Sometimes, when I’m writing, I just don’t know where to begin. A quote is nice as a hook, and so is a well-crafted topic sentence. Once I figure out the beginning, I can usually organize my thoughts well enough to write a fairly decent piece. But sometimes the ending gives me trouble. Or my transitions are choppy. It doesn’t always flow.
Nigel has trouble with all of these things, every time he writes. He usually has plenty to say (these days), but organizing all of his thoughts is difficult for him. He is back in regular school, but because it’s part-time, some of his subjects still fall under the homeschooling umbrella. Language Arts is one of them. Fortunately, I used to be a writing tutor, so I’ve got some experience in figuring out how to teach someone to write. I’ve worked with ESL (English as a Second Language) students, dyslexic students, and other students with special needs. But Nigel is my first autistic student.
Last year, I started off teaching him to type, which went very well, and then he wrote a few small paragraphs as reviews of educational videos he had watched. The trouble started this year when I had to explain to him that cutting and pasting paragraphs from Wikipedia articles was not an acceptable way to write an essay. But if I stop to think about it, that way of learning to write is exactly the way he learned to talk – by using words he had heard somewhere else. Yes, with writing it’s plagiarism, but I like to think of it as “echolalic writing.” So, just as he learned to talk when his speech was predominantly echolalic, I slowly guided him to use his own words in his writing. We began with a narrative essay, then an imaginative one, both three paragraphs long. Once he realized that he could write a full essay with his own words, I then upped the ante to a five-paragraph persuasive essay. He chose the topic – Stricter Rules Against Bullies. I helped him draft an outline, and then he typed the first draft.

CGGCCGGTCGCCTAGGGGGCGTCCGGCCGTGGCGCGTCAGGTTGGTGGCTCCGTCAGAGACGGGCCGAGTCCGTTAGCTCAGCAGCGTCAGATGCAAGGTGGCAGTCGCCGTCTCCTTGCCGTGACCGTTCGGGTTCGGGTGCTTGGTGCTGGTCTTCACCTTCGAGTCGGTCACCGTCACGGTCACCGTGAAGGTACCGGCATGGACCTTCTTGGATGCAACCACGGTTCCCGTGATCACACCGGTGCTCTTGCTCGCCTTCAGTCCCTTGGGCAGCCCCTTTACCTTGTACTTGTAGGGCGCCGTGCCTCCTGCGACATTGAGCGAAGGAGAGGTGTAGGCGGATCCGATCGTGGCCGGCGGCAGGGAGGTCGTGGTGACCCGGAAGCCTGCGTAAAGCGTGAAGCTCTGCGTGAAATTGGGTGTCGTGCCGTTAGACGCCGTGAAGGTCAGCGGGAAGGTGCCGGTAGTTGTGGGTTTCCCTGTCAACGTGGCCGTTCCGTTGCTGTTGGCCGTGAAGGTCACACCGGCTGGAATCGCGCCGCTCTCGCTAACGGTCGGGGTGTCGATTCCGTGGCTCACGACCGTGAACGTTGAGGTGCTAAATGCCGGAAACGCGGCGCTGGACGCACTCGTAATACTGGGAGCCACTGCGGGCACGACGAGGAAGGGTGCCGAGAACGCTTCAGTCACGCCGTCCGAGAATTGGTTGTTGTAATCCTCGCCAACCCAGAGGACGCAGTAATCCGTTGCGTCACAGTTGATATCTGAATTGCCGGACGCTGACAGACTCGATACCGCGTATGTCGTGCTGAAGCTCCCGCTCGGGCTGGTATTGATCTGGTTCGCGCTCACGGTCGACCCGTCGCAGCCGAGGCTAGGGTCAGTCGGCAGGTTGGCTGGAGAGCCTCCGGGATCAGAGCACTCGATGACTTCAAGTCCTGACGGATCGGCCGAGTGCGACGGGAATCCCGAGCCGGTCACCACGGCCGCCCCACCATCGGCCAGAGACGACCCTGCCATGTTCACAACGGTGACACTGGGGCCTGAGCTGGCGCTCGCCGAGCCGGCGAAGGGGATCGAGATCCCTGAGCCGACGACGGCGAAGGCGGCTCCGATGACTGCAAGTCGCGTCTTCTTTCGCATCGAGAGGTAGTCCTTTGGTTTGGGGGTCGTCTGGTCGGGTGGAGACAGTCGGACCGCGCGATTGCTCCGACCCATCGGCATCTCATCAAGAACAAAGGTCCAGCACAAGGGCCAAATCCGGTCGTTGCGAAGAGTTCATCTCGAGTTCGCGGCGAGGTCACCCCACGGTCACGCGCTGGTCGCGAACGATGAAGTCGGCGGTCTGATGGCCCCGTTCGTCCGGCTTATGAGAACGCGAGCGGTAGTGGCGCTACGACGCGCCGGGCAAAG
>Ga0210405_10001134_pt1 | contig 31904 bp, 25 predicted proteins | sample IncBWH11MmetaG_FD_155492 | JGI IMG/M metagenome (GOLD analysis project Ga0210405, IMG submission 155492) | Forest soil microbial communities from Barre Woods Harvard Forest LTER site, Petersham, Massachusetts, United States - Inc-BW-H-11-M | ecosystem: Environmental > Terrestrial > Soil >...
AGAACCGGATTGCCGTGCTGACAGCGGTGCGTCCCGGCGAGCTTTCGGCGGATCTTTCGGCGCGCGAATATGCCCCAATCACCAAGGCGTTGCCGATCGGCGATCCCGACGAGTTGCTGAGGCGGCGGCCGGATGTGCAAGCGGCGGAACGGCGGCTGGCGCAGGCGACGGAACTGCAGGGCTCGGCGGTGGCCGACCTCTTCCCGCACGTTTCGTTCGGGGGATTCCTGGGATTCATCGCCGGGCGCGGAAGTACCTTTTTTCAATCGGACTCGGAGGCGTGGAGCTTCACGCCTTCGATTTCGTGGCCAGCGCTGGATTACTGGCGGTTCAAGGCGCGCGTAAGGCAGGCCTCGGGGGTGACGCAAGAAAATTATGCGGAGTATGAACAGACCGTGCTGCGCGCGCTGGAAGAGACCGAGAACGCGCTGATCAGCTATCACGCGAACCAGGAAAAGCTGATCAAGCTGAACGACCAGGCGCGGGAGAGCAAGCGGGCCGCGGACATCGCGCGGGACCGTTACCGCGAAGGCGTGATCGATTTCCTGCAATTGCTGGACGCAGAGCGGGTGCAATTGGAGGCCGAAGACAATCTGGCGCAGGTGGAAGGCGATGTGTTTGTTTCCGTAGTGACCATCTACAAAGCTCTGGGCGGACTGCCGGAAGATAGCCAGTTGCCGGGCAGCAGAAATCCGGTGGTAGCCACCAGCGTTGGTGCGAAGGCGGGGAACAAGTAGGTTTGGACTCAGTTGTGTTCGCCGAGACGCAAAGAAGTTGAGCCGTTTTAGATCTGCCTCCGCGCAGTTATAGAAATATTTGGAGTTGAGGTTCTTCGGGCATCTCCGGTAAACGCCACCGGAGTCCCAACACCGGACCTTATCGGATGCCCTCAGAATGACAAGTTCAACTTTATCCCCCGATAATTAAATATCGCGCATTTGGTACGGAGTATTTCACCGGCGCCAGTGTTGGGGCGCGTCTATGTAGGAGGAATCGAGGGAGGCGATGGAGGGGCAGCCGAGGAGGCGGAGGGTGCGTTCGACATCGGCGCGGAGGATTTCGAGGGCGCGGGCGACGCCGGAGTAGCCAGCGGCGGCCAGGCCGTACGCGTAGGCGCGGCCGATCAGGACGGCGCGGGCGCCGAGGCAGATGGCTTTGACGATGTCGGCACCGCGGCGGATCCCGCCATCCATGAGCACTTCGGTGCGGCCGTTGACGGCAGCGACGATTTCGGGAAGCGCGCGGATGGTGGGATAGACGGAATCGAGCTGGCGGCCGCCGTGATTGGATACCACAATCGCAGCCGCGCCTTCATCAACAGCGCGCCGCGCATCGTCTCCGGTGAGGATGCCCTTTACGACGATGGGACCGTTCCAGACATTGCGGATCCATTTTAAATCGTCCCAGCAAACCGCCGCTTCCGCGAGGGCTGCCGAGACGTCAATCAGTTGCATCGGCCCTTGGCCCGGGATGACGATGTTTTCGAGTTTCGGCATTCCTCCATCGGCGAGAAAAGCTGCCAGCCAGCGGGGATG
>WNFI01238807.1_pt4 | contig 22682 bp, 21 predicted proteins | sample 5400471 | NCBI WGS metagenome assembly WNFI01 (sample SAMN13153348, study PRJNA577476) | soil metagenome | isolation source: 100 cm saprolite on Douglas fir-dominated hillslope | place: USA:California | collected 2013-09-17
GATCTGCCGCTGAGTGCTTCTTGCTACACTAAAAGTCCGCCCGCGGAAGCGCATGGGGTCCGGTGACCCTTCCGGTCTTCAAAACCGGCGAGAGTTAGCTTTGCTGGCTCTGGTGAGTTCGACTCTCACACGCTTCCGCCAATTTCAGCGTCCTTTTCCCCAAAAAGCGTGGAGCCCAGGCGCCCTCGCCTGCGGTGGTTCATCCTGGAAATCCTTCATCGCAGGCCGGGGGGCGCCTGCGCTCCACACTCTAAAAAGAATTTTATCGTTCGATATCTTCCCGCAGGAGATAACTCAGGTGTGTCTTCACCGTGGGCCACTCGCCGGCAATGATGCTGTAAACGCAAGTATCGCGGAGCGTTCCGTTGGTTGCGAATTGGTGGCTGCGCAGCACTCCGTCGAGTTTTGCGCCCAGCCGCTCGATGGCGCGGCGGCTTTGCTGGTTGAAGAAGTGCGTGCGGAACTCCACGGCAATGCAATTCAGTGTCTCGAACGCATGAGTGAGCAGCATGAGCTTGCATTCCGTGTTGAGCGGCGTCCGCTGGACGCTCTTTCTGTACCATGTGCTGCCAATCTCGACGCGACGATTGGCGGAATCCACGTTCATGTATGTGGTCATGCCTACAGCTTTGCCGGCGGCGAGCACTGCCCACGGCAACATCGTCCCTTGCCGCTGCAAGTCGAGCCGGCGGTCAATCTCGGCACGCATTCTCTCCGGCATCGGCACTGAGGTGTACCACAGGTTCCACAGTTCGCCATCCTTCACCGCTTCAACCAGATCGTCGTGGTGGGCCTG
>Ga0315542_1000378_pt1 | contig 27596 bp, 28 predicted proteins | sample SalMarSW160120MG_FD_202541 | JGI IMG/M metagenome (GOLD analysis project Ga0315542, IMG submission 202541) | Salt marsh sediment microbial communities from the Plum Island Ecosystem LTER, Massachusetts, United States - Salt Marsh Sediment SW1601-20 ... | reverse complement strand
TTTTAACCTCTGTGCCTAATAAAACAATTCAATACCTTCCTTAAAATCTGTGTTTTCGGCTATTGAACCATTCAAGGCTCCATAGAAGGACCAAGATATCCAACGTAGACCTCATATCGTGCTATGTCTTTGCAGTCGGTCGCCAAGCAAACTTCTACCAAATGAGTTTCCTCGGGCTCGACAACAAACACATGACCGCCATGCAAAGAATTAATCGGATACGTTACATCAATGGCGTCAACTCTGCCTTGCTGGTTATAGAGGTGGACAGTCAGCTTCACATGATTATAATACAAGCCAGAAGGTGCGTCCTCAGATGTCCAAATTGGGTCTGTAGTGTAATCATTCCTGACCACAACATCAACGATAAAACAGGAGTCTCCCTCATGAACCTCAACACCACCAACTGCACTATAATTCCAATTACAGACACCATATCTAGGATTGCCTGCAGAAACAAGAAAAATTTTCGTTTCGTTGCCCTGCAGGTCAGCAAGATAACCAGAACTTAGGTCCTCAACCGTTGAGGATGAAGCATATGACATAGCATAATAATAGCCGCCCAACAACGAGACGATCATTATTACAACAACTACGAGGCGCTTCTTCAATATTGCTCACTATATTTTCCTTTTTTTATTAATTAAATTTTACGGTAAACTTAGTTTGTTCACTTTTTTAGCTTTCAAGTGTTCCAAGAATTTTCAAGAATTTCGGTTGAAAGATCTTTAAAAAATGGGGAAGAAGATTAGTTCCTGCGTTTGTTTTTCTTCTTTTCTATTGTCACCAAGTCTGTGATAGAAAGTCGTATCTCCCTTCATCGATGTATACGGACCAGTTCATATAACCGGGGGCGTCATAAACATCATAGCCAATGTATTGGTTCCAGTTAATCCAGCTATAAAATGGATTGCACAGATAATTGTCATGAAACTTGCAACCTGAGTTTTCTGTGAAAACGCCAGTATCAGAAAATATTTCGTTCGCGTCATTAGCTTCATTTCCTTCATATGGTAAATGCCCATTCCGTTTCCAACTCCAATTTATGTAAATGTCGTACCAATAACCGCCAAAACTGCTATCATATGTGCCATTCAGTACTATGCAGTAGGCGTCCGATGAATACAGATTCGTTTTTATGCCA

One of the necessities of a persuasive essay, of course, is addressing the opposing viewpoint. Nigel, with his theory-of-mind challenges, declared, “I can’t mind read! How should I know what the opposing viewpoint is?!” And of course, that made all kinds of sense, coming from an autistic mind. I should have realized that the concept would have been difficult for him. After explaining that he should try to think of how he would feel if he were the other person, I realized that I was getting nowhere, and Nigel was only getting more frustrated. I finally had a brainstorm, albeit an obvious one. “Nigel,” I said, “read one of your reasons that you listed for why there needs to be stricter rules against bullies, and think of what you would say to someone who disagreed with you.” He took that and ran with it.
It’s Spring Break now, so he’s not writing, but when we get back to it in a week and a half, he’ll be working on his first essay involving research and citing sources. It’ll be a challenge for him, and will probably take him a few weeks to do it, but I think he can. I remember when he was not functionally verbal, and how glad I was that he could read, even though it was hyperlexia. I thought how wonderful it would be if he could learn to write, since he could not speak much, and he then could communicate by writing. I remember thinking that if he could write, it would liberate him to no end. And even though he can talk now, I still feel that way about him writing. He may have some difficulty with conventions, transitions, and thinking of good topic sentences. It hurts his hand to write with a utensil, which is why I knew I had to teach him to type. But now he’s writing, and that will take him everywhere.